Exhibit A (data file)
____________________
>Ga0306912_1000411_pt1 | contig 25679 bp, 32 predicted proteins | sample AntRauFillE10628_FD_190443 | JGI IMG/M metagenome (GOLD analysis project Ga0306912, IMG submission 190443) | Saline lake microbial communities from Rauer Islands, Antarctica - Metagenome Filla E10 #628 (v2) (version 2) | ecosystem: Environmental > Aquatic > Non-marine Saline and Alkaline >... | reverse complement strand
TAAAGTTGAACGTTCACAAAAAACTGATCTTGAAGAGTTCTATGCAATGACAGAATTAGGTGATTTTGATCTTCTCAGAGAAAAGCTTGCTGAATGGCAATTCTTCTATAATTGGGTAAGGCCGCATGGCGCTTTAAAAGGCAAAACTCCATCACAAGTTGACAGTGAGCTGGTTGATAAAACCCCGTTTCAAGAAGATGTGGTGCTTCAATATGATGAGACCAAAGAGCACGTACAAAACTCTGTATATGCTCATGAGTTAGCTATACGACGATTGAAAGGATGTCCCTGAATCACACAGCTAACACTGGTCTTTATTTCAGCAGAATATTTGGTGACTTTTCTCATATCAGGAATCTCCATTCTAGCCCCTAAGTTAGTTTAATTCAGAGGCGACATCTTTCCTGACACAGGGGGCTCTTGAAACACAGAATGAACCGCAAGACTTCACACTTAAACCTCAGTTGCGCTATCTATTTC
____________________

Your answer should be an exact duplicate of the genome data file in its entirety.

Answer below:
>Ga0306912_1000411_pt1 | contig 25679 bp, 32 predicted proteins | sample AntRauFillE10628_FD_190443 | JGI IMG/M metagenome (GOLD analysis project Ga0306912, IMG submission 190443) | Saline lake microbial communities from Rauer Islands, Antarctica - Metagenome Filla E10 #628 (v2) (version 2) | ecosystem: Environmental > Aquatic > Non-marine Saline and Alkaline >... | reverse complement strand
TAAAGTTGAACGTTCACAAAAAACTGATCTTGAAGAGTTCTATGCAATGACAGAATTAGGTGATTTTGATCTTCTCAGAGAAAAGCTTGCTGAATGGCAATTCTTCTATAATTGGGTAAGGCCGCATGGCGCTTTAAAAGGCAAAACTCCATCACAAGTTGACAGTGAGCTGGTTGATAAAACCCCGTTTCAAGAAGATGTGGTGCTTCAATATGATGAGACCAAAGAGCACGTACAAAACTCTGTATATGCTCATGAGTTAGCTATACGACGATTGAAAGGATGTCCCTGAATCACACAGCTAACACTGGTCTTTATTTCAGCAGAATATTTGGTGACTTTTCTCATATCAGGAATCTCCATTCTAGCCCCTAAGTTAGTTTAATTCAGAGGCGACATCTTTCCTGACACAGGGGGCTCTTGAAACACAGAATGAACCGCAAGACTTCACACTTAAACCTCAGTTGCGCTATCTATTTC